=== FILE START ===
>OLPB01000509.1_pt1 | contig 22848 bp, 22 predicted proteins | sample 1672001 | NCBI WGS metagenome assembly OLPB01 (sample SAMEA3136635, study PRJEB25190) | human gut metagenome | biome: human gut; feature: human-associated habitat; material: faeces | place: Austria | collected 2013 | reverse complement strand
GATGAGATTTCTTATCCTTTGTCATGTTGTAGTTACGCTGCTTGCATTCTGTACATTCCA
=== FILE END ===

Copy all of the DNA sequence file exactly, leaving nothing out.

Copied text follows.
>OLPB01000509.1_pt1 | contig 22848 bp, 22 predicted proteins | sample 1672001 | NCBI WGS metagenome assembly OLPB01 (sample SAMEA3136635, study PRJEB25190) | human gut metagenome | biome: human gut; feature: human-associated habitat; material: faeces | place: Austria | collected 2013 | reverse complement strand
GATGAGATTTCTTATCCTTTGTCATGTTGTAGTTACGCTGCTTGCATTCTGTACATTCCA